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While you were sleeping: Optimism rises for a day

Tuesday 14th September 2010

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After months of uncertain economic data and increasingly dire comments, the sun is suddenly shining again and the bulls are back.

Solid data from China and the US was bolstered today by a forecast from the European Commission that the euro-zone economy might expand as much as 1.7% this year, up from an earlier forecast of 0.9%.

Equities in the US and Europe surged to start the week. Less stringent new banking rules from Switzerland provided further fuel to the fire of optimism about the global economic recovery.

Among the optimists is billionaire investor Warren Buffett who today said businesses owned by his Berkshire Hathaway were expanding and he ruled out the prospect of a second recession in the US.

“I am a huge bull on this country,” Buffett, Berkshire’s chief executive officer, told the Montana Economic Development Summit on Monday.

“We will not have a double-dip recession at all. I see our businesses coming back almost across the board.”

In late trading, the Nasdaq Composite Index was up 1.47%. The S&P 500 broke through its 200-day moving average for the first time since early August.

"At this point we're bumping up against some serious technical lines ... So you're either going to break out strong or you're going to fail again," Joe Saluzzi, co-manager of trading at Themis Trading in Chatham, New Jersey, told Reuters.

Among the most active on Wall Street were banks including JPMorgan Chase & Co and Bank of America.

Besides stocks, commodities also received a boost from data showing that industrial production in China rose the most in three months, while retail sales and lending figures exceeded economists’ estimates.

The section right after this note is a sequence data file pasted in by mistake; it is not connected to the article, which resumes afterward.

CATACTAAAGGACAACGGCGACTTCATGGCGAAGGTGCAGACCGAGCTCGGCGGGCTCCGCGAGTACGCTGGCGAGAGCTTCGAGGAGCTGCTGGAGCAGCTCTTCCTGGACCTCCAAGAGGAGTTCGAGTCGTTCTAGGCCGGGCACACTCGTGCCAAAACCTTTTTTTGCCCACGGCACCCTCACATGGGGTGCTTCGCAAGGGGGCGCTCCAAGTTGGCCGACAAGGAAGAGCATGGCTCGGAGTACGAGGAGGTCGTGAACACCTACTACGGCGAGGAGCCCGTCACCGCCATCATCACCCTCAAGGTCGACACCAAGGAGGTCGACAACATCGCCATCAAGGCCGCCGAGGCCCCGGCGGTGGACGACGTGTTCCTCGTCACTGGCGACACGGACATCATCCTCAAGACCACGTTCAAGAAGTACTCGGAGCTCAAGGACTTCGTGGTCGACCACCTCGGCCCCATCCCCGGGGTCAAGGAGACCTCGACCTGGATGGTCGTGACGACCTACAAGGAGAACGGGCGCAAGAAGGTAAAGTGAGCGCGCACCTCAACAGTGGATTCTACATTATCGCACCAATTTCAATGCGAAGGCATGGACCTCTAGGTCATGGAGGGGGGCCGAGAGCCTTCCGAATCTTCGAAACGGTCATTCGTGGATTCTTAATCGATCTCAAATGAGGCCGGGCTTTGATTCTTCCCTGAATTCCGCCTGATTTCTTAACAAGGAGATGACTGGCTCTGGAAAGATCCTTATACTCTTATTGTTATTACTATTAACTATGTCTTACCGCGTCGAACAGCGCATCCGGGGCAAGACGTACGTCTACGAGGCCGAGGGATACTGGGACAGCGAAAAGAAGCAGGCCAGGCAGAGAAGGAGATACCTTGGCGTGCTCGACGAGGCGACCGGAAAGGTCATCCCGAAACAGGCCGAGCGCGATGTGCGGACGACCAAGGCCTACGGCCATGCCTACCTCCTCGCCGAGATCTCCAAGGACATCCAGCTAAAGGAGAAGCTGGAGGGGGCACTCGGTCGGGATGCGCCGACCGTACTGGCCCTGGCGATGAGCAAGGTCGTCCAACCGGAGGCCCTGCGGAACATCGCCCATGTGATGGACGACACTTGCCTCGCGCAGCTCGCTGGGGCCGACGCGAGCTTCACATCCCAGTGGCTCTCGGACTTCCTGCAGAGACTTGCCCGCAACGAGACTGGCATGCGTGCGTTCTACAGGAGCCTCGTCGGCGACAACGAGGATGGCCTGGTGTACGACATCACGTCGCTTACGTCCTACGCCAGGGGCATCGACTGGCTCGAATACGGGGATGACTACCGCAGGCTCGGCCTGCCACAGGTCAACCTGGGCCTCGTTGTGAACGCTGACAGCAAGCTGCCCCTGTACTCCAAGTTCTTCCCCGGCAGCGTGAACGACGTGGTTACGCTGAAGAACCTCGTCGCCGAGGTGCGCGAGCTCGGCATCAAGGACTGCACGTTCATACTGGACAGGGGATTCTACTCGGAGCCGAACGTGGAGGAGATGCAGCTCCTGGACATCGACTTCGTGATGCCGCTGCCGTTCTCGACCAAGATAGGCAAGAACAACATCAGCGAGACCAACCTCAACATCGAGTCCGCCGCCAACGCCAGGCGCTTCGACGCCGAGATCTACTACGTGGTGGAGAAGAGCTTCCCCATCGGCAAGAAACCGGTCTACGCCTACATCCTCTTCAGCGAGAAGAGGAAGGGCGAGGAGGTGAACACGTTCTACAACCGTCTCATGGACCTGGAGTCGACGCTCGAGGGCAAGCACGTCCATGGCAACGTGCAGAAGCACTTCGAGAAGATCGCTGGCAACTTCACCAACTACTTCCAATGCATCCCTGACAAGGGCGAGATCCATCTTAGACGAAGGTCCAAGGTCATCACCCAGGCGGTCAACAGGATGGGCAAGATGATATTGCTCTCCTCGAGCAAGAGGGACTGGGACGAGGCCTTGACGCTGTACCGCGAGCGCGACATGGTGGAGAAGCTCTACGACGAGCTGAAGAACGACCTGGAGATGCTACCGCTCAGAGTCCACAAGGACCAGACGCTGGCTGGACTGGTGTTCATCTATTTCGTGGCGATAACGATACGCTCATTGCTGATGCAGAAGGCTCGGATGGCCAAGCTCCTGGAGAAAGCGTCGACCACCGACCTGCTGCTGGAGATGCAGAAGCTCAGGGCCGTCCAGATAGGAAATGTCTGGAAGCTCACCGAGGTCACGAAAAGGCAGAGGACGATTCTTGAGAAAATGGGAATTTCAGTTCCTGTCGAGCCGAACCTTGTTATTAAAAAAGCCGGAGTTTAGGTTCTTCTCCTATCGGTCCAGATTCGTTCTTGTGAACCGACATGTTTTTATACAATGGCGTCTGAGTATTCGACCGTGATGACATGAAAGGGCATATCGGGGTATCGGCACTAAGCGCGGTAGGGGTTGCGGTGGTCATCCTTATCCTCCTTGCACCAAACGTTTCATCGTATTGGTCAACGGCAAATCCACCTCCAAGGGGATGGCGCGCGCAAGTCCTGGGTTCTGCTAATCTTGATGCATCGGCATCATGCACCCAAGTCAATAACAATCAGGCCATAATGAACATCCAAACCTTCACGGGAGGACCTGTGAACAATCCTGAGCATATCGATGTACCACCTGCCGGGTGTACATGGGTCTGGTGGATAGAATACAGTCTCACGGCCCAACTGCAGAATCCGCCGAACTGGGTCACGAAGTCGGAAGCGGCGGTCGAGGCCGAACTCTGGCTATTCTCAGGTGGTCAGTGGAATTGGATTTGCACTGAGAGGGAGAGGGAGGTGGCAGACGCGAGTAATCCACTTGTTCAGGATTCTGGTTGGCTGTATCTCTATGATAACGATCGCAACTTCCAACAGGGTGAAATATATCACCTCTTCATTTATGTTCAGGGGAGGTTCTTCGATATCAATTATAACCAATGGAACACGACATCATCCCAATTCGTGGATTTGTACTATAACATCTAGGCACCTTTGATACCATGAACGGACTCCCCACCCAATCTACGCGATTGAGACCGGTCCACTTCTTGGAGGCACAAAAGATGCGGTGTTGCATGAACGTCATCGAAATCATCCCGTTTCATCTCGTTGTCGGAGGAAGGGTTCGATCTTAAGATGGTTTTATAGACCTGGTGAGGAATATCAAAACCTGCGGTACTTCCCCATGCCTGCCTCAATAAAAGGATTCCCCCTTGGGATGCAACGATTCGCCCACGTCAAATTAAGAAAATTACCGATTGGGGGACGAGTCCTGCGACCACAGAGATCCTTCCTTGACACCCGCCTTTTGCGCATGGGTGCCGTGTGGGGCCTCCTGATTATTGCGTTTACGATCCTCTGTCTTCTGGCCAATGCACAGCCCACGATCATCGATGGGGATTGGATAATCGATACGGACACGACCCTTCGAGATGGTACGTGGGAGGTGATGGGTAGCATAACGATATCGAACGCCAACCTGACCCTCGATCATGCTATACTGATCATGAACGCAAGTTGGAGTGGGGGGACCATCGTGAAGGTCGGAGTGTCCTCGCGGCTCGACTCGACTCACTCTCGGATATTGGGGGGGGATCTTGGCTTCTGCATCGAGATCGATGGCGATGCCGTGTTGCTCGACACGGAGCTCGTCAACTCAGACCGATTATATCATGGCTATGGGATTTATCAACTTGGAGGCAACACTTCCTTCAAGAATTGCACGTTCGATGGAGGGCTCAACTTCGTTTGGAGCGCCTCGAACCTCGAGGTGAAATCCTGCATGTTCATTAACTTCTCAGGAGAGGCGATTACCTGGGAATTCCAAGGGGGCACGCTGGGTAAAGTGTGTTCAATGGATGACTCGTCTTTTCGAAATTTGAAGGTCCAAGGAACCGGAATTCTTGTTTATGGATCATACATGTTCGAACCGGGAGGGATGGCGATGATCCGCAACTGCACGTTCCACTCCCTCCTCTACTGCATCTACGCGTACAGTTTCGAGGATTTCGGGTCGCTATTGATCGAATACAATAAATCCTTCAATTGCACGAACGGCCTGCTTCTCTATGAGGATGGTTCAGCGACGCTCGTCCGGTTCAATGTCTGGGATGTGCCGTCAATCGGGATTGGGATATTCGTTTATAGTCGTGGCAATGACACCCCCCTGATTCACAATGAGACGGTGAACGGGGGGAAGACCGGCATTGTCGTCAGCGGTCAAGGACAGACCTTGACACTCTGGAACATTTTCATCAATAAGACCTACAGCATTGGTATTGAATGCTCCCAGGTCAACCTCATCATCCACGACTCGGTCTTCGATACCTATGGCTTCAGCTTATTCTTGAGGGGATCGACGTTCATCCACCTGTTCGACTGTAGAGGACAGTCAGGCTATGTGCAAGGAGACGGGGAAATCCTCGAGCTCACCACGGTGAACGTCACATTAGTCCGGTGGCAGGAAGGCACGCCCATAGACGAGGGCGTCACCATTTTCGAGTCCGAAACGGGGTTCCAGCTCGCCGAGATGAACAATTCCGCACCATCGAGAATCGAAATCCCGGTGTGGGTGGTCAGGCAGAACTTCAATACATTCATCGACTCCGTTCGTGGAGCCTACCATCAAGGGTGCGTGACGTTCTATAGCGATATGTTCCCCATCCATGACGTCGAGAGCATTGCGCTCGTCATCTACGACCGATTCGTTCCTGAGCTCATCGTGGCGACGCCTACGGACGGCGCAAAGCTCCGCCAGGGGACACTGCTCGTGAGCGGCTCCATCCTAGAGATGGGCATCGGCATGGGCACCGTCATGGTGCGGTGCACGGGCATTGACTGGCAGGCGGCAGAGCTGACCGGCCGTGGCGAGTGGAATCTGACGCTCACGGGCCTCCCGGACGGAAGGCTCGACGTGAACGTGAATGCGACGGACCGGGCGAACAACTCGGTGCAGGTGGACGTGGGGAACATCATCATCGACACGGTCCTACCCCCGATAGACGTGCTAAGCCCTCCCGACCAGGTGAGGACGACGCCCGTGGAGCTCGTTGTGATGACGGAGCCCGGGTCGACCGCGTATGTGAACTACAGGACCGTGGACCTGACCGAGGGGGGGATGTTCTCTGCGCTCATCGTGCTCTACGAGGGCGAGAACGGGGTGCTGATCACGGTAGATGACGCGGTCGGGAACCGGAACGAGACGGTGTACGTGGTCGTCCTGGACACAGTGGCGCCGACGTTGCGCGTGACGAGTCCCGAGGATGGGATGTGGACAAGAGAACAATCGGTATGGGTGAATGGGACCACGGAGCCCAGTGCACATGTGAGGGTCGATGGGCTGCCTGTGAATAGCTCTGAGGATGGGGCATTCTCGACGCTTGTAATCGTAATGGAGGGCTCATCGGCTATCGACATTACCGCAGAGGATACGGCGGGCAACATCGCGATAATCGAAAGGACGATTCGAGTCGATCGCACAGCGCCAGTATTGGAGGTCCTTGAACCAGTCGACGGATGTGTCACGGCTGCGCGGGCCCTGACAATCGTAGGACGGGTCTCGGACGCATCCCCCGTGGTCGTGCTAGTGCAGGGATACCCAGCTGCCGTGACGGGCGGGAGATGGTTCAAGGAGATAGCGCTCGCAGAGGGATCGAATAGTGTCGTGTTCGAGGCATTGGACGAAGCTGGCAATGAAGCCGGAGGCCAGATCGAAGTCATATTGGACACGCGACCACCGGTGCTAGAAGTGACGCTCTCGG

China’s imports also improved, another clue that the nation's growth was accelerating after a second-quarter moderation.

On Sunday, the Basel Committee on Banking Supervision announced a compromise that more than doubles capital requirements for the world’s banks but gives them as long as eight years to comply.

Bank shares also led the stocks gains across Europe. In the UK, Royal Bank of Scotland Group Plc and Lloyds Banking Group Plc rallied more than 2% on the new rules.

“European banks are turning a corner,” London-based Andrew Stimpson, an analyst at Keefe, Bruyette & Woods wrote in a report to clients, according to Bloomberg News.

“The generous timelines around capital and funding rules have removed some of investors’ near-term fears. Most banks will reach the new requirements naturally.”

The Stoxx Europe 600 Index gained 0.7% to 266.45, its highest close since April 26.

In other corporate news, Intel Corp and other chipmakers advanced as research firm Gartner forecast semiconductor equipment spending would double in 2010.

The US dollar was on track for its biggest one-day slide against the euro in two months.

The Dollar Index, which measures the greenback against a basket of six major currencies, dropped 1.18% to 81.90.

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